Dental issues are the most common cause of bad breath in dogs. But what if there is something else going on?
Potential causes of bad breath in dogs include:
- gum or periodontal disease
- tooth abscess
- foreign bodies
- systemic issues such as GI, metabolic, respiratory or autoimmune disease
In any case, foul breath alerts you to a problem that can even be life-threatening in some cases. So don’t look for ways to mask the odor; look for the underlying cause. And don’t forget that bad teeth can be extremely painful.
Further reading: Symptoms To Watch For In Your Dog: Bad Breath (Halitosis)
Penny was a senior Shetland Sheepdog, her mom’s pride and joy. How readily one notices foul breath odor depends on how close their relationship is. Penny and her mom were close, and Penny liked spending time on mom’s lap, snuggling her muzzle against her face. So it is no surprise that her mom noticed Penny’s stinky breath right away.
The smell was so bad that at first, Penny’s mom didn’t realize where it was coming from. Did Penny roll in something nasty? Ate something naughty?
Her mom checked Penny all over but didn’t find the source of the odor. Finally, it became clear it was coming from Penny’s mouth. Immediately, her mom suspected a dental problem and made an appointment with their veterinarian.
At the veterinarian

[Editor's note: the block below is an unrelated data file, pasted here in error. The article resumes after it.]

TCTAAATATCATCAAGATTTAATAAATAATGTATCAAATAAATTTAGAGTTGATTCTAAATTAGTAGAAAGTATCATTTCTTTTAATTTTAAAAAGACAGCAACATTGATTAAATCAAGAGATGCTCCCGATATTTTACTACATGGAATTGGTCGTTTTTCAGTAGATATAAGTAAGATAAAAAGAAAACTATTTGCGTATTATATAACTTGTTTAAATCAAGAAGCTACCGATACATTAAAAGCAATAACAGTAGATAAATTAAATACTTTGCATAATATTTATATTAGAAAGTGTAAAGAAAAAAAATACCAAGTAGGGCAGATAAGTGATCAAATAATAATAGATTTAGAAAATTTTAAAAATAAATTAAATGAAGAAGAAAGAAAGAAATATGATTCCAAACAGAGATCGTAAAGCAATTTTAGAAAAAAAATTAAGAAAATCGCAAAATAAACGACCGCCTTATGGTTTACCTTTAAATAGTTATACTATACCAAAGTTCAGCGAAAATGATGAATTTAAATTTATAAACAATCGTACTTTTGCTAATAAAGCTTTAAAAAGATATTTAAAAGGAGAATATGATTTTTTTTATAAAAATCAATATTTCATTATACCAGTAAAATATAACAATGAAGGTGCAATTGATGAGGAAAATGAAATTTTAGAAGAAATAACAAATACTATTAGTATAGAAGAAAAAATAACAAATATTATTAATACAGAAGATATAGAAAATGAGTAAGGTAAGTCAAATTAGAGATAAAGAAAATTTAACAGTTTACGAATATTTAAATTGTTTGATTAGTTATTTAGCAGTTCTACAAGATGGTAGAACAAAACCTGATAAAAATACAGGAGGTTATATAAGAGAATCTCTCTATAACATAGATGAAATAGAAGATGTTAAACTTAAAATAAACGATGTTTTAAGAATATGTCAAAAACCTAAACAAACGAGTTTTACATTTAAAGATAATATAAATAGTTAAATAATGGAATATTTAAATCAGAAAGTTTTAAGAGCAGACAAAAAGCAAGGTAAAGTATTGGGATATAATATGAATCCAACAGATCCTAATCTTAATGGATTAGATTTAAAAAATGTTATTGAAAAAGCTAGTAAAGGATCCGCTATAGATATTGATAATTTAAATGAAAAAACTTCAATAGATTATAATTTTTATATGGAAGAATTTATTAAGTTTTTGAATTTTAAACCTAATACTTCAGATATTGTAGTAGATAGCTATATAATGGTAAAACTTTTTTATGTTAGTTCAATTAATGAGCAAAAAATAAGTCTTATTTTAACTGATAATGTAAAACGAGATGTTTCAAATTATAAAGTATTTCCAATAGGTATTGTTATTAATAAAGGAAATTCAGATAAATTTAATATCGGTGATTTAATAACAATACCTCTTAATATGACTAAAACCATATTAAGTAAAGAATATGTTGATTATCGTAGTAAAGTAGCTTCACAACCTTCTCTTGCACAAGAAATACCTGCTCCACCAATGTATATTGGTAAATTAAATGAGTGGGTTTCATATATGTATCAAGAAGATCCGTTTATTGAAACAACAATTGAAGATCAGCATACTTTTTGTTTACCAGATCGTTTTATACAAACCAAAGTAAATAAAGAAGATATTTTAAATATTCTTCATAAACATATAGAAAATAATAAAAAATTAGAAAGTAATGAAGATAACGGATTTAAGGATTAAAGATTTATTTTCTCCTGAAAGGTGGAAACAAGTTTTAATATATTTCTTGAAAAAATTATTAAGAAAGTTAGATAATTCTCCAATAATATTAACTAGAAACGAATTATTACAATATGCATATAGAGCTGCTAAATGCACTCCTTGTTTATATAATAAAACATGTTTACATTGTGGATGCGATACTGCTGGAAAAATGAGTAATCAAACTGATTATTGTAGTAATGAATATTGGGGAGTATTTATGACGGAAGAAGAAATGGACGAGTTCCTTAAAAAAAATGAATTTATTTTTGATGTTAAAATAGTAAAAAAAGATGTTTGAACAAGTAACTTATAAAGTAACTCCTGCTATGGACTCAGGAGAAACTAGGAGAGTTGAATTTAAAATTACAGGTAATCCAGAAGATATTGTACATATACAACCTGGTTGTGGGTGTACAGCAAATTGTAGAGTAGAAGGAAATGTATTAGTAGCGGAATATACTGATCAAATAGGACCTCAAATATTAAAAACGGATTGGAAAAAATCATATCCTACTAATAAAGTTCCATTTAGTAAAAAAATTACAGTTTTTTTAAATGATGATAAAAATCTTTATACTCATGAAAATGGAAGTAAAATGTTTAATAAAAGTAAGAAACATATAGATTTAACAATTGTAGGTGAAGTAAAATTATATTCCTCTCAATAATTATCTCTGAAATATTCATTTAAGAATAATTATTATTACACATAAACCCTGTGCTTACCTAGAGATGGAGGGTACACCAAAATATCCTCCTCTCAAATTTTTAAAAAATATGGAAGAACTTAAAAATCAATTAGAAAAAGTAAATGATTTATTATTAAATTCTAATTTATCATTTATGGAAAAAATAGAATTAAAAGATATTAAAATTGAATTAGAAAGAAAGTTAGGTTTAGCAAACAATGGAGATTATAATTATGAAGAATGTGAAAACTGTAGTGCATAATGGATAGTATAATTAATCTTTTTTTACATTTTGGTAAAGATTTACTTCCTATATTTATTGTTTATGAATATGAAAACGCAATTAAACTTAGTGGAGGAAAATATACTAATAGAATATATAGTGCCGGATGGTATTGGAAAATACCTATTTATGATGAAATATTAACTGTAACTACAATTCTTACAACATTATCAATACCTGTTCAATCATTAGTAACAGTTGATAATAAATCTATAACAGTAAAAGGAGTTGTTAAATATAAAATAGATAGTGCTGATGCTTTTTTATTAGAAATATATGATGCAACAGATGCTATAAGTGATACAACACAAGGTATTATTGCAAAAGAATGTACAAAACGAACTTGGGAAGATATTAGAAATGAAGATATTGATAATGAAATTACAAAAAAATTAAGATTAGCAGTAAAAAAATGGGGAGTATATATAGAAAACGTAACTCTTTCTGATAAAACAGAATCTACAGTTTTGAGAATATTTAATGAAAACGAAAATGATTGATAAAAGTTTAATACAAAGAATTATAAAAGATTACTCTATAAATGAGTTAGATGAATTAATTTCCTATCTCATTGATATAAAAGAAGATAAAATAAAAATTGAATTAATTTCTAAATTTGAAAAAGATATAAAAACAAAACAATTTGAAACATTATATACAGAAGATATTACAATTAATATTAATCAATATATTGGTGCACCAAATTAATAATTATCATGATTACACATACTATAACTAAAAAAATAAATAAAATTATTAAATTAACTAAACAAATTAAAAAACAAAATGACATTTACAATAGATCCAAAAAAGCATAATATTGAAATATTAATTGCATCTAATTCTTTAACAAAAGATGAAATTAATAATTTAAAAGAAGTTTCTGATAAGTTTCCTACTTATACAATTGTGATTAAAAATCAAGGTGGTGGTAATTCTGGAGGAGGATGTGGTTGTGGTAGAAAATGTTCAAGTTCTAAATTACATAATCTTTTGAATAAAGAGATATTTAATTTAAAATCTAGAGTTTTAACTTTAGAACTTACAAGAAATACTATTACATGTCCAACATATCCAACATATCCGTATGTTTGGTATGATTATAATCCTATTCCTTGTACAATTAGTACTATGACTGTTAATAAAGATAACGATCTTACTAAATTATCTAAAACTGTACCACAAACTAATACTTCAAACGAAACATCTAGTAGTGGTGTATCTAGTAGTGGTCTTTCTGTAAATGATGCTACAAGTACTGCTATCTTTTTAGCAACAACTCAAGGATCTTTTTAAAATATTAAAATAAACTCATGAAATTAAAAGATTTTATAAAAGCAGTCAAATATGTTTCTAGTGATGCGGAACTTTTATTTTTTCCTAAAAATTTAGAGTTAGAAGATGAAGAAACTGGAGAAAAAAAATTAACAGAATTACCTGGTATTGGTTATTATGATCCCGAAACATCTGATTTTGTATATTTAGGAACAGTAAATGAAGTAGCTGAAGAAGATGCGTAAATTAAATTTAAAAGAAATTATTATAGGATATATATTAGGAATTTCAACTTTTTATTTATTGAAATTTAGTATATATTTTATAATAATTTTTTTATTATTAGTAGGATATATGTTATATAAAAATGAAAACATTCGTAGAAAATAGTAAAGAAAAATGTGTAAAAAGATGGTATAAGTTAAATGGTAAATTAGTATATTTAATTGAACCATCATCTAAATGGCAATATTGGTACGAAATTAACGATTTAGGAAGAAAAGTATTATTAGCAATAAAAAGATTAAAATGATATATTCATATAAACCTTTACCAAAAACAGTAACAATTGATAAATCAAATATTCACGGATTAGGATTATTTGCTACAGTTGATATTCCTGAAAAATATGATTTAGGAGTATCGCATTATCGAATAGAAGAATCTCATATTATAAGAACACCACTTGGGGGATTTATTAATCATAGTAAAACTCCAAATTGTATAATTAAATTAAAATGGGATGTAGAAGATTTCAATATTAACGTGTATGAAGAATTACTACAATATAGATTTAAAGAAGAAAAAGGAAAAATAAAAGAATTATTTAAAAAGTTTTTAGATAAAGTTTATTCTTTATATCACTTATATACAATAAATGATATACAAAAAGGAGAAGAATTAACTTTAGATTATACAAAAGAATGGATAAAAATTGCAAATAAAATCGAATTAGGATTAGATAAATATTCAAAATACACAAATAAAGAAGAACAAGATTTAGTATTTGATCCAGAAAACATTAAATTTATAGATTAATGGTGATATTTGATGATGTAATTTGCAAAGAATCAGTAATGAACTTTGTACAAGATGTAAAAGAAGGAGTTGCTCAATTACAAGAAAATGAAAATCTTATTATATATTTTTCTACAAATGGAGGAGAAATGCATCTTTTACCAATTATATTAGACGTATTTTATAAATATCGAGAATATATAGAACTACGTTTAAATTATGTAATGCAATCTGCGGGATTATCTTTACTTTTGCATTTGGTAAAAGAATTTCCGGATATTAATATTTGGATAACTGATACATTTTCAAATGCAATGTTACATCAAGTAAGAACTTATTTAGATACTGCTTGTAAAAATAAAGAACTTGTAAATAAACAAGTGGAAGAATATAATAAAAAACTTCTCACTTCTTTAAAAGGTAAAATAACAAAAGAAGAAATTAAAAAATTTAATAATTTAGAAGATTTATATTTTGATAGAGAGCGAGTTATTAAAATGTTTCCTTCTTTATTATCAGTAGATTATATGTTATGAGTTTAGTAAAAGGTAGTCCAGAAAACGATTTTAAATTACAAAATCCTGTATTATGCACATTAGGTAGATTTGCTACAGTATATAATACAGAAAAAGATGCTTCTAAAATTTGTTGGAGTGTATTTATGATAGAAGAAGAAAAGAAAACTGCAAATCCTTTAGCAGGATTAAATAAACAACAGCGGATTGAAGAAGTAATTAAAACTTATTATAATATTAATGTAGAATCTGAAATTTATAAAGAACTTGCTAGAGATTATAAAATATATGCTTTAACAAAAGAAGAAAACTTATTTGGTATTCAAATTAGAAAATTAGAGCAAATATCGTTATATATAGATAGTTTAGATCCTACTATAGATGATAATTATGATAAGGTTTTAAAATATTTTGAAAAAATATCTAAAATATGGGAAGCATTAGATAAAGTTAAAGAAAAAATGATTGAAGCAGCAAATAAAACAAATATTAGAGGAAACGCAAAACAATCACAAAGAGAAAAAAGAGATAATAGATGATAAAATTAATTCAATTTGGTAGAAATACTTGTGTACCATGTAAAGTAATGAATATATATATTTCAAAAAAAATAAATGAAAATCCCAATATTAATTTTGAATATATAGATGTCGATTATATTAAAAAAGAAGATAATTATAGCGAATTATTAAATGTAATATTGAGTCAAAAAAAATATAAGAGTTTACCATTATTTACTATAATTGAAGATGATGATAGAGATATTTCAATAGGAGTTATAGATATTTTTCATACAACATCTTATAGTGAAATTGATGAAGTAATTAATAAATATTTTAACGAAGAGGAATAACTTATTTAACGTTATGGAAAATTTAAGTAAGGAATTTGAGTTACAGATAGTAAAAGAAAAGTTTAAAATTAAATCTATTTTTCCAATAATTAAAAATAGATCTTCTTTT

Indeed, Penny’s mouth had all sorts of problems going on—not that surprising in a senior dog. Her mouth was inflamed, teeth had tartar build-up, several had infected roots, and some were loose.
Penny needed dental work. Yet, the veterinarian felt that even all that wouldn’t explain the terrible odor. His instinct was telling him something else was amiss.
Nevertheless, he booked Penny for dental work, hoping that the problem becomes apparent while he gets a closer look.
Penny’s dental procedure
Once Penny was under anesthesia, the veterinarian had good access to her mouth to remedy her dental problems and have a good look. The smell coming out of Penny’s mouth was horrid—as if something died in there.
The veterinarian cleaned Penny’s teeth and removed the rotten ones. As he was doing that, the attending nurse noticed something out of the ordinary. A cylindrical piece of plastic covered one of Penny’s teeth, half-buried in Penny’s gums. As a result, Penny developed a deep, infected ulcer at the site.
At some point, Penny must have been chewing on a piece of wire, and a section of the plastic got pushed over one of her teeth.
As soon as the veterinarian removed the plastic and cleaned out the ulcer, the smell subsided. By the time her mom picked Penny from the hospital, the bad smell was gone.